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Flash Fiction Contest Winner #14 – “New Guy”
Please note: Flash fiction stories are submitted by members of our Discord server. Many contain adult themes and may be objectionable to some readers.
Me and Pauly and the new guy were sitting at the table, playing cards and waiting. It was one of those sunshiny days when you think, no one’s going to do it today, it’s too nice. But then the beeper went off.
We piled into the cab of old E.T. and checked the screen. There was one in midtown, right in Times Square. When we got there, the bluebots had it all closed off with plastiwalls so people couldn’t see, and boy were there people watching. The bots let us right in, same as they always do.
“Woah,” I said. “Get a load of this, Pauly. Worst splat I’ve seen since the Oathmakers.” And it was. The guy was red mud on the concrete with some bones poking out. The radius had to be twenty feet.
“Hey, new guy,” Pauly said, “you’re looking a little, uh, green.”
The new guy wasn’t just green, he was about to spew.
“I’m fine,” he said. “And my name is Tim.”
“Sure thing, new guy,” I said. “Now open up the bags and let’s get this cleaned up. I’m workin’ on a straight flush back at the office.”
He unzipped the black duffels and we got to work. It was rough, but it was work, and not everyone had it anymore, especially not in the city. The only reason we did was that people didn’t like the bluebots touching dead folks. Had to be real humans cause otherwise it reminded them too much of what the bots were doing to us in everything else.
“I don’t get it,” the new guy said. “How did he jump this far out?”
Pauly wrung out his mop into the sanitizer. “Whatdya mean?”
“There’s no buildings close enough. No way.”
We looked up. He was right. This guy had splatted right in the middle of the Square.
“Parachute or a glider or something,” I said. But we didn’t find one.
That bothered me, it bothered me until we finished and the bluebots shut down the plastiwalls and we got back in E.T.
But the screen in E.T. was a freakshow.
“Twenty-six new splats?” Pauly said. “That’s—that’s a month’s work in a day.”
“Another cult,” I said. “Gonna be a long night, new guy.”
The new guy took a drink from his coffee. “Fine. But if I make it through this, you call me Tim.”
I glanced at Pauly. “Deal.”
The next one was like the first, a smear of guts and bones and clothes and crap. Then another, and another. Finally we got to one that wasn’t. She’d crash-landed in Central Park, torn up the lawn like a plane and hit a rock wall.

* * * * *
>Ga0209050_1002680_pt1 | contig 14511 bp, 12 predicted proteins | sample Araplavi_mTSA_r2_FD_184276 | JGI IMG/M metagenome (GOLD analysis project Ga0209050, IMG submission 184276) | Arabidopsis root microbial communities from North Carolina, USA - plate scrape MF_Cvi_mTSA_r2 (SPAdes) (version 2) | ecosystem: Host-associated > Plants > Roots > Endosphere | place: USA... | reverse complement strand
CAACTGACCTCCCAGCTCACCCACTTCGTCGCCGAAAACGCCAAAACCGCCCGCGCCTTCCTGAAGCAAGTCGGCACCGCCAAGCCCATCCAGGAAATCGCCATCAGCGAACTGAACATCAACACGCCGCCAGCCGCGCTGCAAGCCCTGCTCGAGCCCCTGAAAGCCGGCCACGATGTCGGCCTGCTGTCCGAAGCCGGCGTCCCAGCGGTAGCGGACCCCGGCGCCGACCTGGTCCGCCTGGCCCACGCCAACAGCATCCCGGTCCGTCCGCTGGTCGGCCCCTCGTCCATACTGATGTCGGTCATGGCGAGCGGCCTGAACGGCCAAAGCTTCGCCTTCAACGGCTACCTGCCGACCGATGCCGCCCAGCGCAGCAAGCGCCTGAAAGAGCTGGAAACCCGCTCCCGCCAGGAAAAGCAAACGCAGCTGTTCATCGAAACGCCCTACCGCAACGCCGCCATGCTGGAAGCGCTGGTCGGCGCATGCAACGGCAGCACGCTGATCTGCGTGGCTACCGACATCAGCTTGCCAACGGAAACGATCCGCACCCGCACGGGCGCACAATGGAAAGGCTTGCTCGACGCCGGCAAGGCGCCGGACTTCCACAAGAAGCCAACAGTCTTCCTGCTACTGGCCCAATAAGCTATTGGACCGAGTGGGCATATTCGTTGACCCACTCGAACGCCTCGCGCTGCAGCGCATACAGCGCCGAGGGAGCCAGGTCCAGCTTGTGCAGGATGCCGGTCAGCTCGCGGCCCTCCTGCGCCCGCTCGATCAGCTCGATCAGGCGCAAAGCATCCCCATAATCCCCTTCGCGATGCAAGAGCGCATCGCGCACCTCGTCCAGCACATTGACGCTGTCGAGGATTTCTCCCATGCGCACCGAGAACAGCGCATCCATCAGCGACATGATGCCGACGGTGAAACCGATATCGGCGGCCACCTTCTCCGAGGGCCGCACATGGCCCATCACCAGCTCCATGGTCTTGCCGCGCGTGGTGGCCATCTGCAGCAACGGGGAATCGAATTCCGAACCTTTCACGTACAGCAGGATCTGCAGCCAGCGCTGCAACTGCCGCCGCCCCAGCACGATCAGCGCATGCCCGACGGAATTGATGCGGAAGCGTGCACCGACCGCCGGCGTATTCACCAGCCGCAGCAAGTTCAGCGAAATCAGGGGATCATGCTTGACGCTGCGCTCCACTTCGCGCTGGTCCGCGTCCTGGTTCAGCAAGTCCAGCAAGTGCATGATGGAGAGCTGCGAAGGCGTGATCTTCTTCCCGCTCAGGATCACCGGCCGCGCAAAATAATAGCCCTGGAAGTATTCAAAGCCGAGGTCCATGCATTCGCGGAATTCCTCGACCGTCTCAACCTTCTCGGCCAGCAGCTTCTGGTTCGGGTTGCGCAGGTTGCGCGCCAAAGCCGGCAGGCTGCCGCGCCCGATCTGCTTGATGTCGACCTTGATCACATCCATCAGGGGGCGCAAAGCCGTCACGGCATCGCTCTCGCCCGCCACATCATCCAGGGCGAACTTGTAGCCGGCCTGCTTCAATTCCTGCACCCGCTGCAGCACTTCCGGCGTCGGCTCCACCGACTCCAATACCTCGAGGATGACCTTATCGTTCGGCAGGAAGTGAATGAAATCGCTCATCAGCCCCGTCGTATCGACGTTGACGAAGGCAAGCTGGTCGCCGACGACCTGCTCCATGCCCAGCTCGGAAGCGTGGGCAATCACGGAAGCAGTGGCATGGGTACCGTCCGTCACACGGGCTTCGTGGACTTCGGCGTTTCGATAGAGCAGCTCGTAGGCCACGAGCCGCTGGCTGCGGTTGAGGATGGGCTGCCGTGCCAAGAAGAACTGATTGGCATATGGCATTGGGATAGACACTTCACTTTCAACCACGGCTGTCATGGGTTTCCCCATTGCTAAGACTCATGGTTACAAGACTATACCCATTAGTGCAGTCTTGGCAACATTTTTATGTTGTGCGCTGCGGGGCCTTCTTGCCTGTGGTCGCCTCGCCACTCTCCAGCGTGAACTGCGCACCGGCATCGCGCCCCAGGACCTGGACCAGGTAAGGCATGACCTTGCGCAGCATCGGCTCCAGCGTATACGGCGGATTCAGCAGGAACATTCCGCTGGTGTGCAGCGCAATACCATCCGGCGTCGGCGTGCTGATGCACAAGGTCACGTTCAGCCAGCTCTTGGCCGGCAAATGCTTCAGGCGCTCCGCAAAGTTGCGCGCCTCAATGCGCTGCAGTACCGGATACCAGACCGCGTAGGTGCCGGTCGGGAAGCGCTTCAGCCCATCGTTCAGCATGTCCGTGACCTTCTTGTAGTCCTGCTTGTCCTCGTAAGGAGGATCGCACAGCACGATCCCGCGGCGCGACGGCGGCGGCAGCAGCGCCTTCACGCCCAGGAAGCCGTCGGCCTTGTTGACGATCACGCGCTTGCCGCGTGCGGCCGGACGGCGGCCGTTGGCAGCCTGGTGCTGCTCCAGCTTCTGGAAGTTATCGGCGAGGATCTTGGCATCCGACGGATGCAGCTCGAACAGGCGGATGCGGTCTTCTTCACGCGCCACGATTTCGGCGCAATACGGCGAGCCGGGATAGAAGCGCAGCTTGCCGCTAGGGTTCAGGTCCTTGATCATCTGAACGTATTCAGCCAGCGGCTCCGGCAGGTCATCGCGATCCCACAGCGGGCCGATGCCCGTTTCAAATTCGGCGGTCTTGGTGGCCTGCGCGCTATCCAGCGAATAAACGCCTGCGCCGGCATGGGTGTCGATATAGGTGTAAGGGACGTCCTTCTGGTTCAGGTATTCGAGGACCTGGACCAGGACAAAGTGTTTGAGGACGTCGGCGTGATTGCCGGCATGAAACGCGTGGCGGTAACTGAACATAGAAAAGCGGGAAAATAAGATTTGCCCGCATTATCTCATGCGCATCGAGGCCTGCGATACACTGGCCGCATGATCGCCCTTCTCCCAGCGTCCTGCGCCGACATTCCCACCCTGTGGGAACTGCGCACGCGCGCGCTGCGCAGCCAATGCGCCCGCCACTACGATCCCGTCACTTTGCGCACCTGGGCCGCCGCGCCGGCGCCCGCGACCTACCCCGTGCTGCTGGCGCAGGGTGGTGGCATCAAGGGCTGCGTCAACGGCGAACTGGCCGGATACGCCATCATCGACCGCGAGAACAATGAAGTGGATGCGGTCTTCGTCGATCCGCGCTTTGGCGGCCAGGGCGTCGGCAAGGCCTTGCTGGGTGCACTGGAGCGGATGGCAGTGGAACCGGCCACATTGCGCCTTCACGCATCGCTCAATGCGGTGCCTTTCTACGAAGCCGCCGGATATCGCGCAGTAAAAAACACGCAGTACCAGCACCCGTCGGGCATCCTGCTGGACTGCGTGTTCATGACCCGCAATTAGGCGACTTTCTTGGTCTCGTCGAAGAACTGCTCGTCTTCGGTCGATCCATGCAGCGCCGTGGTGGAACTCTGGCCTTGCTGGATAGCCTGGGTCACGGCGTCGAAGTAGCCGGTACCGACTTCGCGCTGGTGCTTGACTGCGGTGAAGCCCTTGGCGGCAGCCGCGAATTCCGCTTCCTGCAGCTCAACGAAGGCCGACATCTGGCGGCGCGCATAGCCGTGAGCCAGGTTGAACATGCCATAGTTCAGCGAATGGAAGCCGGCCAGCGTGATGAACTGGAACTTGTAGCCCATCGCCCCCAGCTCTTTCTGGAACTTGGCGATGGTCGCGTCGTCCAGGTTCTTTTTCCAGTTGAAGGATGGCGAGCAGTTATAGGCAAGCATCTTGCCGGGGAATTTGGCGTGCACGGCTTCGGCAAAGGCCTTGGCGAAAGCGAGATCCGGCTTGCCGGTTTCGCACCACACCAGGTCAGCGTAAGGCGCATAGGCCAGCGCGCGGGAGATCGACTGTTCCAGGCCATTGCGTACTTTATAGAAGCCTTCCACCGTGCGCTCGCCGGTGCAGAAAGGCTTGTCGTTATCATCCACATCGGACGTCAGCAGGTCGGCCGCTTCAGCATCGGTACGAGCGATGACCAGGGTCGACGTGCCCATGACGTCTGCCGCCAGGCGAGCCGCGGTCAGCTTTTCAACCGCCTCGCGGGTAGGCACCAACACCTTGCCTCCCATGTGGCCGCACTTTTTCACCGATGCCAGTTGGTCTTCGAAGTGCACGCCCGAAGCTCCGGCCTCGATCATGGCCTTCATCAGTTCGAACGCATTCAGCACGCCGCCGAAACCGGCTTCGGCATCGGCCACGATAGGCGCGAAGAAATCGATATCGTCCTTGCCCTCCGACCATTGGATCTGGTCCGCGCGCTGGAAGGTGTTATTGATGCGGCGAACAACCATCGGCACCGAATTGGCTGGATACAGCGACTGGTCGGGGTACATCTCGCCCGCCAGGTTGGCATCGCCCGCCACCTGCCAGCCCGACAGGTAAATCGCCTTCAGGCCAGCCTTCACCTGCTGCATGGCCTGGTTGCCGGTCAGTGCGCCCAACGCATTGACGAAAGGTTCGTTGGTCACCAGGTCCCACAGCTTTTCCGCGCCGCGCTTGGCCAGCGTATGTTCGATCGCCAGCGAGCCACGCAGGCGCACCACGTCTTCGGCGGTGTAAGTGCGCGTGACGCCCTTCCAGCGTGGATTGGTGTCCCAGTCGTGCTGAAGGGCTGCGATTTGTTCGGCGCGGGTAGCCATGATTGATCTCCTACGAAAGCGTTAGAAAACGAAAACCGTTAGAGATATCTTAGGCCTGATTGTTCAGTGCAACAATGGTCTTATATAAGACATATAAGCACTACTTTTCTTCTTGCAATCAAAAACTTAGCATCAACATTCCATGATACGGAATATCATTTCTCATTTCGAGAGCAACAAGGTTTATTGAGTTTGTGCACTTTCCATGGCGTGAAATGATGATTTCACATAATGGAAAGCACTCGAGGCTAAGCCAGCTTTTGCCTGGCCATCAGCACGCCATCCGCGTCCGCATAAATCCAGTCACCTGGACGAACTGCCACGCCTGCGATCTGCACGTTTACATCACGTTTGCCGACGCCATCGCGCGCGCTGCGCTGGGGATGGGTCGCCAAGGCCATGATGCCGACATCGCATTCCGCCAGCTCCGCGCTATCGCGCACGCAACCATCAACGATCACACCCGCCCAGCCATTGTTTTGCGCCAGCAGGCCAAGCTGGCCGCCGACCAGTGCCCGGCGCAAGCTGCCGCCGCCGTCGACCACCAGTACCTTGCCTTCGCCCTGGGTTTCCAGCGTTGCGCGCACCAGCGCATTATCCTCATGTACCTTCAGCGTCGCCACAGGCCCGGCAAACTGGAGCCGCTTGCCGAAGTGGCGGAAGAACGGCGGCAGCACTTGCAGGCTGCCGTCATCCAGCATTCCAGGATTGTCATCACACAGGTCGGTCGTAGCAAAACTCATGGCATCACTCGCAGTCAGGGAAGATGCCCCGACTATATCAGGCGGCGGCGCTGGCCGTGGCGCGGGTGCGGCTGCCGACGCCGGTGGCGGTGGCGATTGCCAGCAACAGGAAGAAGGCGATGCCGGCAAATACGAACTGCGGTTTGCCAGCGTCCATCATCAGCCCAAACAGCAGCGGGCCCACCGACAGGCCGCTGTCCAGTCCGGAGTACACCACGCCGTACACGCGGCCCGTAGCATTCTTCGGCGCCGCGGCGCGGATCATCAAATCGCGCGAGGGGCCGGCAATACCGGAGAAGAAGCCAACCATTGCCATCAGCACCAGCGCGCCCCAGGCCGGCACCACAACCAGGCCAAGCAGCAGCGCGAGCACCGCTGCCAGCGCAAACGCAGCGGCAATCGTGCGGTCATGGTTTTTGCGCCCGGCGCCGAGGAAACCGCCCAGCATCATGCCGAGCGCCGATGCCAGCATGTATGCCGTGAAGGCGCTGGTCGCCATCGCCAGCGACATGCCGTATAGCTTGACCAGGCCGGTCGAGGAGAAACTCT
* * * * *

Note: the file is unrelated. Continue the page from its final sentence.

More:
“This is freakin’ me out,” Pauly said. “Look at this doll. No glider, no nothin’.”
We started the cleanup, with the new guy working the autoseeder to fix the grass. Pauly and I grabbed the girl and hauled her into the bag and I saw a little blue bottle peeking out of her pocket.
I pulled it out. “Look. It just says ‘get high’ on the side. No prescription.”
Pauly glanced around, then took the bottle and opened the top. “Jus’ pills. Yo, new guy.”
Pauly tossed him the bottle. “You ever seen pills like this?”
“Cause you look like the type—”
He shook his head. “Not anymore.”
“Just look it up for me, eh? I seen your blackbox.”
He sighed and scanned the pill bottle. “Get high on life. It’ll really make you—”
“Make you what?”
“No way,” I said. “No fuckin’ way.”
“Says it only lasts ten minutes though. Antigrav, but for your body. Brand new.”
“Give it here,” I said. “It goes in the bag with the rest of it.”
The new guy looked at the pills, then looked at me.
“Alright, you can keep one. One!”
“Me too,” Pauly said.
The new guy split the pills three ways and tossed the empty bottle in the body bag.
We got relief from the mayor at five A.M. the next day. They were gonna have the bluebots take over, which was good cause we had over eight hundred calls left.
I said goodbye to Tim and Pauly and walked to the subway entrance, barely able to stand. When I reached for my pass I felt the lump of pills in my pocket.
It was going to be a long ride back to the island. A long ride.
Or a short flight.